A crucial element of the overhaul has been financial. The palace now directly spends a lot of the money that different government departments used to spend on its behalf, which has allowed it to take control over its own operations, establish budgets and cut costs that might otherwise have continued on autopilot. (One example: the certificates people receive when they obtain honors are now generated by computer rather than calligrapher, saving $27 approximately 5,000 times a year.) There's more public disclosure too, in particular an annual financial report launched at a press conference and published on the Web. Last year the monarchy spent $64 million of public money (2.3% less than the previous year, adjusted for inflation) to fund its activities on behalf of the state, such as royal visits, the upkeep of palaces and official entertainment — the cost, as the palace is now media-savvy enough to stress, of a loaf of bread per citizen. Alan Reid, the former chief operating officer of the accounting and consulting firm KPMG who now serves as keeper of the privy purse, says the goal is "not a cheap monarchy, but a value-for-money monarchy." The Queen's natural frugality (except for her racehorses) is well known: footmen at the palace are told to avoid the center of the hallways to preserve the carpets, and she reminds people to turn off lights. Apart from Prince Charles, whose Duchy of Cornwall estate funds his private and official duties, and Prince Philip, she supports the other royals using her own money. Walker says, "If you look at the number of people and amount of expenditure supporting the head-of-state function, it's much, much cheaper than virtually any comparable country."

To be sure, there is still criticism of the special breaks royals receive. As part of the deal that saw her start paying income tax in 1993, the Queen arranged inheritance-tax exemptions for what she received from her mother, and what she will bequeath to Charles. But disclosure has usefully illuminated the distinction between her personal wealth and the Crown's. She used to be commonly described as Britain's richest person, with a fortune estimated at $7.6 billion by the Sunday Times Rich List in 1993, but last year's list pegs it at $507 million, making her 180th.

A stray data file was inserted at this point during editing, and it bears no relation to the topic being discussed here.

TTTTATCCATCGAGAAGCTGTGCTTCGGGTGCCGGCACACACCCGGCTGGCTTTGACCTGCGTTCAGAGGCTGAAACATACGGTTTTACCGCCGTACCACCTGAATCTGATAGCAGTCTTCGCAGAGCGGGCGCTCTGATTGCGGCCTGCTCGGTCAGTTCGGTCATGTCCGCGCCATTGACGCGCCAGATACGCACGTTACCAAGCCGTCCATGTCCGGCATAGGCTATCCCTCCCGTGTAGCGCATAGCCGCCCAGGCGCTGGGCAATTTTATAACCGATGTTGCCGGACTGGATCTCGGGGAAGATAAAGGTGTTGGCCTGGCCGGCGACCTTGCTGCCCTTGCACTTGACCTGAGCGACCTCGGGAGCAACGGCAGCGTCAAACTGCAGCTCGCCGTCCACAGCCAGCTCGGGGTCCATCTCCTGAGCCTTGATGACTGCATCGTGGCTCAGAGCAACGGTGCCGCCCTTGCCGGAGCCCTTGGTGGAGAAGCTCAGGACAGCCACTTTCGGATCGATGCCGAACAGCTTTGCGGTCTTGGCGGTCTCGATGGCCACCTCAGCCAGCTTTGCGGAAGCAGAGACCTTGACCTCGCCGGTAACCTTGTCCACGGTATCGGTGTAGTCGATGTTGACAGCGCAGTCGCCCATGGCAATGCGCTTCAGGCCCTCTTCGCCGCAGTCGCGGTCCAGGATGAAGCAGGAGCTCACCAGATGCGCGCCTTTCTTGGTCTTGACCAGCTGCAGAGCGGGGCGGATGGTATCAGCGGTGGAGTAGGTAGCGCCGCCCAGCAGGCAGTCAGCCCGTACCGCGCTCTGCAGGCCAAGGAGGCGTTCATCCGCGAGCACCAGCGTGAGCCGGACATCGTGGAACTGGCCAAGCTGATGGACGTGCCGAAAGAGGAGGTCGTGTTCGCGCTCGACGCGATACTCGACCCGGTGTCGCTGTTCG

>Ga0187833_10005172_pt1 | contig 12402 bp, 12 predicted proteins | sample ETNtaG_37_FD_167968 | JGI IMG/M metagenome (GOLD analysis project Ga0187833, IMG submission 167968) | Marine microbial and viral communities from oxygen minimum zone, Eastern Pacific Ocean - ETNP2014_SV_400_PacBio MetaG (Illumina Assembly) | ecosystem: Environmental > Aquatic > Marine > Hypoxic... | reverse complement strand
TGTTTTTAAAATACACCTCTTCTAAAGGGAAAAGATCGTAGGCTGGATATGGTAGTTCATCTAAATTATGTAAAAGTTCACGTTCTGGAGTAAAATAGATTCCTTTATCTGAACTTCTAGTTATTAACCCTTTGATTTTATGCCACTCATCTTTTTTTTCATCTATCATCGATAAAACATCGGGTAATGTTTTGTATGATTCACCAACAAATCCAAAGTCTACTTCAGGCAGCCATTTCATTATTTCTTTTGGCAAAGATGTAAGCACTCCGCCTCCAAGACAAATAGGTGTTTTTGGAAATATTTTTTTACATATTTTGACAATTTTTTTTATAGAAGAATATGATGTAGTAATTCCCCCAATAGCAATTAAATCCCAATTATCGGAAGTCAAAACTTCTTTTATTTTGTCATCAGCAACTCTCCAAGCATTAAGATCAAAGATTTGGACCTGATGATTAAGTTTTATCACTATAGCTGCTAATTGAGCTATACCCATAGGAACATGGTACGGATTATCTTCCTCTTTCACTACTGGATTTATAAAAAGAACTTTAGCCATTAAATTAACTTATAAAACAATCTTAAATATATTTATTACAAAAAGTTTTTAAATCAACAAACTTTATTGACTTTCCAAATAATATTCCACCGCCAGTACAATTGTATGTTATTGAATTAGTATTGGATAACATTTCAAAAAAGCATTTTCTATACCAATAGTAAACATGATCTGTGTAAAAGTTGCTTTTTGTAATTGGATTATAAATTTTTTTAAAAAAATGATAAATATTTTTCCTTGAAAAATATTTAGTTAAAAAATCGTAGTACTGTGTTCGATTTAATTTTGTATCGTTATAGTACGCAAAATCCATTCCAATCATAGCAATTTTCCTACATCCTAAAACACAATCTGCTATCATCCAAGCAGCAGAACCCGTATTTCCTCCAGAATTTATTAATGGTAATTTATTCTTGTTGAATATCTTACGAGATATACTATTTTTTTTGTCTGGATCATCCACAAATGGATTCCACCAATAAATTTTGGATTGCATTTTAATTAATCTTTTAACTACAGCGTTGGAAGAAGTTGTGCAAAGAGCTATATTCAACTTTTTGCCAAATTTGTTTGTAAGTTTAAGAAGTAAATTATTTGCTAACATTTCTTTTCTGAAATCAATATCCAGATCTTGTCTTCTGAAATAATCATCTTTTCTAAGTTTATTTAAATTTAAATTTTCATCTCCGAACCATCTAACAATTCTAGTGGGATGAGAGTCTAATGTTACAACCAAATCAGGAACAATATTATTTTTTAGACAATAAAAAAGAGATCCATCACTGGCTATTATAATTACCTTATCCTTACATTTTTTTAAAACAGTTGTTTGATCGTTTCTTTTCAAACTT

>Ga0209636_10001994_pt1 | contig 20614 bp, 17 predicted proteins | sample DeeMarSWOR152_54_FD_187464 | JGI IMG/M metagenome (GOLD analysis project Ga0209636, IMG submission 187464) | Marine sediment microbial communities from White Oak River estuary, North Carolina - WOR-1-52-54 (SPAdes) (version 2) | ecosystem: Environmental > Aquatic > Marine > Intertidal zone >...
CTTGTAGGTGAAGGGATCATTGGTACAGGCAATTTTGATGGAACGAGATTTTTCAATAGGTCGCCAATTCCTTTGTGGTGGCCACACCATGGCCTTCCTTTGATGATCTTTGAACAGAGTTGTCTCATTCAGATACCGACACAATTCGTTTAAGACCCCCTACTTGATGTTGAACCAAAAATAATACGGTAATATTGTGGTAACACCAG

What a politician might call "image management" has been spruced up, too. Since 2000, the palace has commissioned annual polls and focus groups to assess how people feel about the monarchy. A research department weighs what kind of trips and events will have the most impact. Press aides labor to plan backdrops so the cameras will take away an image that reinforces the message their boss is trying to highlight that day. A press office whose chief used to be known on Fleet Street as "the abominable no man" now promptly returns phone calls. The Queen's Christmas broadcast no longer has her staring straight into the camera, but uses video clips to illustrate her points. Her Majesty even carries a cell phone inside that handbag. All in all, Prince Andrew says, "I think this organization is very good at change management. We live it, we work it all the time. Change is an almost continuous process" — so much so, "that it's almost imperceptible."

That "imperceptible change" is exactly the sweet spot the Queen is trying to hit, says a senior adviser. Moving glacially, of course, can accentuate the sense that she is out of date. But by background as well as policy, that's the way she wants it. Her "Uncle David," King Edward VIII, loved making waves before he abdicated in 1936, and spooked his successors about playing the reformer too overtly. "No gimmicks!" the Queen has told aides. "I am not an actress!" She wants the monarchy to be a focus for continuity and enduring patriotic values, which make instinctive sense to her. She was never a rebel: she venerated her father, a shy man with a stutter who was thrust into kingship by the abdication but mastered his task through hard work. During her wartime adolescence, the idea of obedience and doing one's duty for the greater good was the norm. She really meant it when she said at age 21 that "my whole life, whether it be long or short, shall be devoted to your service," and has not changed her core old-fashioned values. But for the monarchy as an institution, she is averse to risk, not to change itself; she knows staying still has its risks, too.